Haunted Calgary set to scare Calgarians this weekend
Outdoor attraction open on Friday and Saturday and again Oct. 31
Something spooky is afoot in northwest Calgary this weekend.
Haunted Calgary returns with another walk-through yard attraction at 222 Rocky Ridge Bay N.W., offering 10,000 square feet of scares.
Performances go Friday and Saturday, then again on Oct. 31.
This year's theme is Haunted Hollywood — the same as last year, but with a twist.
"Last year, we kind of went classic movie monsters. This year, it's kind of like we're creating our own horror movie. So when you step in, we want you to think you're on a soundstage being part of the action," creative director Christine Campbell told the Calgary Eyeopener on Friday.
The annual event started with humble beginnings some 25 years ago.
"My dad got stuck babysitting myself and the neighbourhood kids and he had a honey-do list, which included rake the leaves so, 'hey, kids, throw these leaves into kitchen catcher bags and make some ghosts, we'll throw them in the tree.'"
"It somehow just spiraled. My mom became the Wicked Witch, and adopted that persona maybe a little too much."
Since then, the production has grown to include a team of more than 75 volunteers who spend more than 2,000 collective hours setting things up.
"It will take about double that by the time we're done acting and cleanup," said Campbell.
"It's really a labour of love from the community. We work with lots of partner organizations to deliver skills training to people who wouldn't normally have the opportunity to learn set design or basic construction or basic management skills. There's a lot of people involved."
Up to 60 actors provide the frights on the three nights.
Tickets are $12 for adults, $8 for teens, students and seniors, $5 for children six to 12, and free for children five and under. Family tickets and passes are also available, and a donation to the Calgary Food Bank will garner a discount.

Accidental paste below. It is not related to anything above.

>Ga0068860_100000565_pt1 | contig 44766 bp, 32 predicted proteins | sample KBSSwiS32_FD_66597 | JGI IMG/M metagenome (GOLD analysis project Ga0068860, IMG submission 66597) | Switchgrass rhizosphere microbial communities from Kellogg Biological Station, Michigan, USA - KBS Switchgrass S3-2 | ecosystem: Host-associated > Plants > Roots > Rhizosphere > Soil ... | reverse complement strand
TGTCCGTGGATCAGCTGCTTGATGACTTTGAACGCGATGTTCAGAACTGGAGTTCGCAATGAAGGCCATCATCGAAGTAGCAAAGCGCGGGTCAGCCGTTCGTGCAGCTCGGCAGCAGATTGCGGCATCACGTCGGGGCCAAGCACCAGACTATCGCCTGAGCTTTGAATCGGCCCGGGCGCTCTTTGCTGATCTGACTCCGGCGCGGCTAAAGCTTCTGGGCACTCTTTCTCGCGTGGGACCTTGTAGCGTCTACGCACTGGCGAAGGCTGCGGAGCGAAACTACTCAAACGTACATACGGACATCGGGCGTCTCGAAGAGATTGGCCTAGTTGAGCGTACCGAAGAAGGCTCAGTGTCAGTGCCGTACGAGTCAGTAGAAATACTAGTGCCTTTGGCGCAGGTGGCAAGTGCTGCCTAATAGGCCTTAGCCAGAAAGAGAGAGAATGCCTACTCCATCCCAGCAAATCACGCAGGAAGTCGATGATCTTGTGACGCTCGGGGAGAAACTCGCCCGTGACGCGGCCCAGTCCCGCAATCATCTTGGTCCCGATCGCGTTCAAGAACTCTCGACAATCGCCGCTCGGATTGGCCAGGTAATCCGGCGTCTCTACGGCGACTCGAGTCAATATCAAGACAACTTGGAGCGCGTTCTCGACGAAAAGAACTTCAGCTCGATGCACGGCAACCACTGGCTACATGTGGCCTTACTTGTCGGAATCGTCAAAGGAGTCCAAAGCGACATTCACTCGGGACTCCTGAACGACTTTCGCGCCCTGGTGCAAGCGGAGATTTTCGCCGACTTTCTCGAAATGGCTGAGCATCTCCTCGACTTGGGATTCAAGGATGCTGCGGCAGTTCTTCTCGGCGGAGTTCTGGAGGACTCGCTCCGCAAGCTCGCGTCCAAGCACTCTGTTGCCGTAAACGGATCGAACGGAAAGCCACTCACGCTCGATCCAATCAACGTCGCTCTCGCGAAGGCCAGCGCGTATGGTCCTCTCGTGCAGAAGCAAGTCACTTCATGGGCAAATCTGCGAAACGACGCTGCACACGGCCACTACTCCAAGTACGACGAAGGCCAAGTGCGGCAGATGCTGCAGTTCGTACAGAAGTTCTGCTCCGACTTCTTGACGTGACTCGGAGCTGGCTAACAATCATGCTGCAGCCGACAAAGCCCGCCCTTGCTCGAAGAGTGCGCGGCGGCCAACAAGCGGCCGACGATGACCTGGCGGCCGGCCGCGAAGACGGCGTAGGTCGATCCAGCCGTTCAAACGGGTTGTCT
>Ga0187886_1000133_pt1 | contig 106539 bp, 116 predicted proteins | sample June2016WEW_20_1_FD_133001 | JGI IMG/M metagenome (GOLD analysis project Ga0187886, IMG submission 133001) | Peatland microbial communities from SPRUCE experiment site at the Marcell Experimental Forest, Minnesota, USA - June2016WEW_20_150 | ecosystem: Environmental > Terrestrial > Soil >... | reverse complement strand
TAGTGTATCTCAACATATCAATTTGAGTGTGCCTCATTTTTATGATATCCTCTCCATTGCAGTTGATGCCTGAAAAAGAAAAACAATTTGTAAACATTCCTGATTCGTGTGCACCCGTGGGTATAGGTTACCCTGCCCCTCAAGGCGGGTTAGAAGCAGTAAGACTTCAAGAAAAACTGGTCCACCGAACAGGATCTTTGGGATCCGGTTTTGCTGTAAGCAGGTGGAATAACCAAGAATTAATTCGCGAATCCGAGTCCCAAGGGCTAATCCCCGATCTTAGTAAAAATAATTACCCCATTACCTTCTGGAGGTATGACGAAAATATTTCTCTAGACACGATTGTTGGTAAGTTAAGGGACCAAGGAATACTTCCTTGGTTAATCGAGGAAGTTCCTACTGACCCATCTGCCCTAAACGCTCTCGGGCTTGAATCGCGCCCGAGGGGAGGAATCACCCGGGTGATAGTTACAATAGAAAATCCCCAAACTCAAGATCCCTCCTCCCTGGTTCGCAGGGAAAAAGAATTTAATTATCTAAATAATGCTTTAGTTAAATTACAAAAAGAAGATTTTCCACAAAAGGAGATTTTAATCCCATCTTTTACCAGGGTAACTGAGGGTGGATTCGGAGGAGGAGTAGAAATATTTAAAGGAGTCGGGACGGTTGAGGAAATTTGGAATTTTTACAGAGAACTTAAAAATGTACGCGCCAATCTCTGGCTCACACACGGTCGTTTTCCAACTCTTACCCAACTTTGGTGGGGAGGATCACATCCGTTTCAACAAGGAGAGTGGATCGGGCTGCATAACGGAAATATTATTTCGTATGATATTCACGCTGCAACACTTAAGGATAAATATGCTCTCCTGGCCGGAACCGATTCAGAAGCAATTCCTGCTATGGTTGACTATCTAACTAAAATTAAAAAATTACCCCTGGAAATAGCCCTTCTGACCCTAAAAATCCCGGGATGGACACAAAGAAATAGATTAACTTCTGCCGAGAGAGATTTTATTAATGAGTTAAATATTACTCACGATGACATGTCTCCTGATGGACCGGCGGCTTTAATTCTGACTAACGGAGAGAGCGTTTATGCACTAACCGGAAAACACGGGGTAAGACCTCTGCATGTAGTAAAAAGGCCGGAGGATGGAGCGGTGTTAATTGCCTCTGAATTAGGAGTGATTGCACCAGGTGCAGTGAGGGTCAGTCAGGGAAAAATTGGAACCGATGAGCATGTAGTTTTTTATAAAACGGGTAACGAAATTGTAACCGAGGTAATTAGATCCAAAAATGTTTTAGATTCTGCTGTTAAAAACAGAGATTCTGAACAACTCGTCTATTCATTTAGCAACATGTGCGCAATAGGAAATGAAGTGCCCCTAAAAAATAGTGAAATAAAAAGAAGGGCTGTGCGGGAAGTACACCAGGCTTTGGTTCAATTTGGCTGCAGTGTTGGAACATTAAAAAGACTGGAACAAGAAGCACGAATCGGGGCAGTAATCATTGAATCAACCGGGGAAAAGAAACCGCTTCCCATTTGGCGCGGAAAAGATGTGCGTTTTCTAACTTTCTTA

Dress warm, parking limited
A "low-scare" version will be on from 2 to 4 p.m. each day for younger visitors and those who frighten easily, and the "full scare" version goes from 6 to 10 p.m., said Campbell.
She encourages visitors to dress warm as the event is entirely outdoors, and because of its popularity, there's often a line of people waiting to get in.
"Everybody goes through at different paces, some people run right through and hardly see a thing and some people stop to appreciate all the detail we've put in," she said. "Expect a cast of about 60 actors who are there to terrify you, some animatronics that have been delivered from the U.S. and handcrafted sets."
Campbell asks visitors to be respectful of their neighbours, especially around parking.
"It's very limited street parking," she said. "To keep the cul-de-sac fairly safe for trick-or-treaters, it's really nice if people can take transit, carpool and park maybe a couple blocks away and walk in."
Money raised from ticket sales will go to the Alberta Animal Rescue Crew Society (AARCS).
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